Job Fair Extras
In addition to the employer booths and other information stands, many job fairs offer extra features, such as resume reviews, mock interviews and seminars. Of course you want to take advantage of these.
Seminars. Short workshops are one of the most common features of a job fair. The speakers can range from so-so to terrific, with topics covering anything from job search strategies to a look at specific careers. In specialized fairs, the topic may have particular value for the intended audience. For example, at fairs targeted toward health care professionals, you may see short classes that count toward a nurse's annual requirement for continuing education units (CEUs).
Since the seminars will be offered during the job fair, you won't be able to attend all of them - or you'll miss speaking with the company representatives at the booths. If possible, make your selection in the days ahead of the fair by reviewing the list of speakers and topics. Then you can better plan when to arrive to allow time for everything you want to do.
Once inside the seminar, remember to take notes and ask questions. Another tip is to talk with the speaker after the session, if you think he or she may have more ideas to share with you.
Resume Reviews. These are tricky. You may have noticed already that everyone seems to have an opinion about your resume and none of them are the same. If you're not careful, you could spend every day switching up your resume and never get it out the door. This problem is compounded at job fairs by two factors: The person reviewing your resume has only a few moments to do it, in a highly distracting setting and, perhaps worse, he or she may be relatively inexperienced with resumes, as these tables are sometimes staffed by willing-but-not-so-able volunteers.
Main advice? Take advantage of the resume service if you have real doubts about your resume, or if you have heard the reviewers are quite good. In either of those cases you might learn something of value. Otherwise, you might stand in line a while only to have someone move the commas around instead of improving things.
Mock Interviews. This is an entirely different story from the resume review in that even an inexperienced interviewer can teach you something about interviewing. When they're offered at job fairs, mock interviews tend to be short, one-on-one conversations in a curtained-off area with someone playing the part of an employer. This person could be a career counselor, general volunteer, or even a human resources professional from a local company. In some cases the interviewer will use a list of prewritten questions; in other cases he or she will simply converse with you, slipping in the occasional interview question.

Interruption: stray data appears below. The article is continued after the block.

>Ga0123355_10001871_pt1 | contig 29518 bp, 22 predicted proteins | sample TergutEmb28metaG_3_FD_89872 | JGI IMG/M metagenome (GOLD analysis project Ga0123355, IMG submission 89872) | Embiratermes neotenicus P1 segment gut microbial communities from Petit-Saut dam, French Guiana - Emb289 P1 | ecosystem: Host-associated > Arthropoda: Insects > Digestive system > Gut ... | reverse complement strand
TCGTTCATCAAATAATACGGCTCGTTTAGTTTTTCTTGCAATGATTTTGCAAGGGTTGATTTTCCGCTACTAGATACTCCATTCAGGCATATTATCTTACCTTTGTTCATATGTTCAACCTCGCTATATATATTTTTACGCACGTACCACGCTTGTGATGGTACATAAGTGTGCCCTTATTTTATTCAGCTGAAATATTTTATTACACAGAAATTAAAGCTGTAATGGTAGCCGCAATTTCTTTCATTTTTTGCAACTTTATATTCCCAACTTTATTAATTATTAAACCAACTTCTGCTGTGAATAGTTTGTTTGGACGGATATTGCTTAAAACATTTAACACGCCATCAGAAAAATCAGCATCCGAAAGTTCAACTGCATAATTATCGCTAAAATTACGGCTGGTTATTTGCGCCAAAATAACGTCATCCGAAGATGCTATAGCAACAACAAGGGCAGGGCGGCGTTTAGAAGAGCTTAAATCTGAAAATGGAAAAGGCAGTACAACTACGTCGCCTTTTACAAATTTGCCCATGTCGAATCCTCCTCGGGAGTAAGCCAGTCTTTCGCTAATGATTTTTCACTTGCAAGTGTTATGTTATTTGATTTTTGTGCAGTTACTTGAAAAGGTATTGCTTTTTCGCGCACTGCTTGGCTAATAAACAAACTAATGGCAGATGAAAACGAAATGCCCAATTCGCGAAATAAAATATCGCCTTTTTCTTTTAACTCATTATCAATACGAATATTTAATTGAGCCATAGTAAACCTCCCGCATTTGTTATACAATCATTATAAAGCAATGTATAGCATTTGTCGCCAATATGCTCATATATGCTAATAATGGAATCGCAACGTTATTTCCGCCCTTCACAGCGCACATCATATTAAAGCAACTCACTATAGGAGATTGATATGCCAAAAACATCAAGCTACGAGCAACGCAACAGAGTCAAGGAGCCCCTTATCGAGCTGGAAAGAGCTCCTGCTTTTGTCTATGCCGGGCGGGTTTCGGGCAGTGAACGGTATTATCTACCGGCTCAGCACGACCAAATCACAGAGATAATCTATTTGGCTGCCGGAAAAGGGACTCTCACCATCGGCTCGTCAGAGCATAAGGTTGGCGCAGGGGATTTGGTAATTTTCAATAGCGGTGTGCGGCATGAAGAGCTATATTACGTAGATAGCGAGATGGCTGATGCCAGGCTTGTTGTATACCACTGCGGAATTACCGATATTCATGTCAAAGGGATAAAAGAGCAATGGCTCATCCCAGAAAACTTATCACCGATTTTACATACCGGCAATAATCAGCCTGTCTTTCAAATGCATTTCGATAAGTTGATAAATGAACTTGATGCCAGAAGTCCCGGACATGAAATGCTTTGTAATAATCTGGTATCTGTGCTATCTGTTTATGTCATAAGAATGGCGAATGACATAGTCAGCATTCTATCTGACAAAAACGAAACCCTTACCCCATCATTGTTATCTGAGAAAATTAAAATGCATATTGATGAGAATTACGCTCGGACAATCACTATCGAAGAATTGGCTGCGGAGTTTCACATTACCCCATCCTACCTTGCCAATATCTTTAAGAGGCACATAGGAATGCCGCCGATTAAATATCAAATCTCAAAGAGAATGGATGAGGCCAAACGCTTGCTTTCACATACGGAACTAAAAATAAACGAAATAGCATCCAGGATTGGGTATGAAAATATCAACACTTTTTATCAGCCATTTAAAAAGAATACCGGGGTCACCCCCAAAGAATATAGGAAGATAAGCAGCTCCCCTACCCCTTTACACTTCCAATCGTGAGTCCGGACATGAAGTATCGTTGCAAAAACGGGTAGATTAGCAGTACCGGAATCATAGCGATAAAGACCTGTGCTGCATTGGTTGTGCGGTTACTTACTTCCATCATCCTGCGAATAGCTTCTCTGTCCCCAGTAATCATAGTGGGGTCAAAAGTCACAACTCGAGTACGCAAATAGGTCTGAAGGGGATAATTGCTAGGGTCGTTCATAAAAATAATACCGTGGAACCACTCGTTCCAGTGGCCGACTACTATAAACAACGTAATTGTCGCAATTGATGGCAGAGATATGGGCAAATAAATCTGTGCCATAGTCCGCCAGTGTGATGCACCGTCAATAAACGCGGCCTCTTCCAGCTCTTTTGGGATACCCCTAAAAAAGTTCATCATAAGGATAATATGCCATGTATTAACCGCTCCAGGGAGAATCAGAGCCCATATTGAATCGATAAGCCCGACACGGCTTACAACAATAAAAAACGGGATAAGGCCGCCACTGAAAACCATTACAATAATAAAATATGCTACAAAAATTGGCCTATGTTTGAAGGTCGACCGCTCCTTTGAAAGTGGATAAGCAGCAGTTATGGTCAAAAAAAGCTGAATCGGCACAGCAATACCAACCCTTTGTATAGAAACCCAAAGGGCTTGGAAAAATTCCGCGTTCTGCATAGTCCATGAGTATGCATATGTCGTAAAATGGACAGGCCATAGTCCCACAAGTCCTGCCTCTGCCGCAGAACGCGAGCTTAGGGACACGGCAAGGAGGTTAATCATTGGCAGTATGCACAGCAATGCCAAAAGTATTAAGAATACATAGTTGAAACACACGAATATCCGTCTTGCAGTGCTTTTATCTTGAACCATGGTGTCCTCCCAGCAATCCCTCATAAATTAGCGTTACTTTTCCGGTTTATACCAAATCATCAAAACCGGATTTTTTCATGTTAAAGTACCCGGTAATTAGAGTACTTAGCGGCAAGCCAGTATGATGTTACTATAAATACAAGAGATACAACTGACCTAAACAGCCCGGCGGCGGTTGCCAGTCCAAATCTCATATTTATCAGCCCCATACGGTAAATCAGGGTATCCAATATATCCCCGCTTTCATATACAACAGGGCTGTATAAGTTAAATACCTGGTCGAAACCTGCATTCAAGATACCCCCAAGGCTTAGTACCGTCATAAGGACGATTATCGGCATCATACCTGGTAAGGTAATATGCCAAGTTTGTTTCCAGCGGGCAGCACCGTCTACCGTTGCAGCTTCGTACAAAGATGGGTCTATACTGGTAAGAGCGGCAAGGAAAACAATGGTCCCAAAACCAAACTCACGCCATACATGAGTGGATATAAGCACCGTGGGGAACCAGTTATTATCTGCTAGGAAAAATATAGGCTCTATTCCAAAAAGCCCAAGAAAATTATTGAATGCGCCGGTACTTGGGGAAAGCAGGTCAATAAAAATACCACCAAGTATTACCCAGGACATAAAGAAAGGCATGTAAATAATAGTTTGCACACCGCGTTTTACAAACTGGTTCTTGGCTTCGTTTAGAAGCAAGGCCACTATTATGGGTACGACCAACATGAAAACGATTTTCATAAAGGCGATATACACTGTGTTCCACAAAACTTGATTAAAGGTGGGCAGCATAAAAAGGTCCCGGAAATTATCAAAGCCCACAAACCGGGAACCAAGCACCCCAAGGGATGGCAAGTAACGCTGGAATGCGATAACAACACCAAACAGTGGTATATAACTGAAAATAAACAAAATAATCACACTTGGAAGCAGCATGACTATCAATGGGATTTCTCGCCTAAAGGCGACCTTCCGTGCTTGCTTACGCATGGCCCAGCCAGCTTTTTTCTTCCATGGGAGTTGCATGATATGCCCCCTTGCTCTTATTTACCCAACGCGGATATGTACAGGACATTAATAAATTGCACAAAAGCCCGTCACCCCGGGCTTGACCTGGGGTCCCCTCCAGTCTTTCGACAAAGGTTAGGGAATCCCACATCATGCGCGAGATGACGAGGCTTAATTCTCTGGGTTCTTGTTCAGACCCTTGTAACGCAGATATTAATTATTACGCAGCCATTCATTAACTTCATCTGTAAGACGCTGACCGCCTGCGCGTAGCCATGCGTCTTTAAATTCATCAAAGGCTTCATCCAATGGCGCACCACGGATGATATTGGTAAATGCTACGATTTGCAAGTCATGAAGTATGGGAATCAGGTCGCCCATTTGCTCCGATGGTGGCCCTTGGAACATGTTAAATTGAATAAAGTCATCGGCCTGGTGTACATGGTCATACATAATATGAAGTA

Since this won't be a real interview, with an actual company to research, there's no point in trying to prepare yourself for the session. Focus instead on really listening to the other person, relaxing into the conversation, and giving short but interesting answers.
Remember that the number of interviewers will be limited, so you may need to sign up in advance of the fair, or immediately upon arriving in order to secure a slot. One last tip: Be sure to find out the interviewer's "real" identity, in case he or she could become a good networking contact as well.
Employer Panels. Occasionally you will see that a group of employers has been scheduled to talk during the course of a job fair. This is a can't-miss opportunity, as it gives you a chance to see multiple companies represented in one conversation. Even if the companies themselves don't interest you, the information they share probably will. It's common for these sessions to cover such topics as what the companies hope to see in candidates, which jobs they expect to have open in the coming months, and overall trends in their industries.
To prepare for this session, try to learn in advance who will be speaking. Then you can research those companies to discover what role you could play there, or which departments you want to know more about. During the session itself use the Q and A period to request more information about that role or department - in a general way, of course. After the session, you can then introduce yourself to one or more of the speakers and secure permission to follow up by email.
Application Tables and Rest Areas. Often one and the same, these are tables and chairs set aside to give job seekers a chance to rest, review materials, and possibly complete applications. Strategically speaking, resting and reviewing materials are a good idea; completing applications might not be. If you know that a job you desire is open and that the representative will be reviewing applications in the next few days to make a hire, then of course you should do the paperwork. But if the application is "for the files" you would be better off putting it in your tote to mail back later. This will preserve your job fair time for conversations with employers, while ensuring that the application itself is done with accuracy and neatness.
One last tip about the rest area: it can be a great location for networking. Although you might feel "all talked out," and prefer to sit by yourself, resist the urge. A few minutes of conversation with other job seekers can yield important feedback about specific employers. You may also find yourself sitting next to a recruiter or booth rep. While you don't want to monopolize that person's break, you can make contact and reconnect later in the exhibit hall, where your conversation might be friendlier because of your first connection.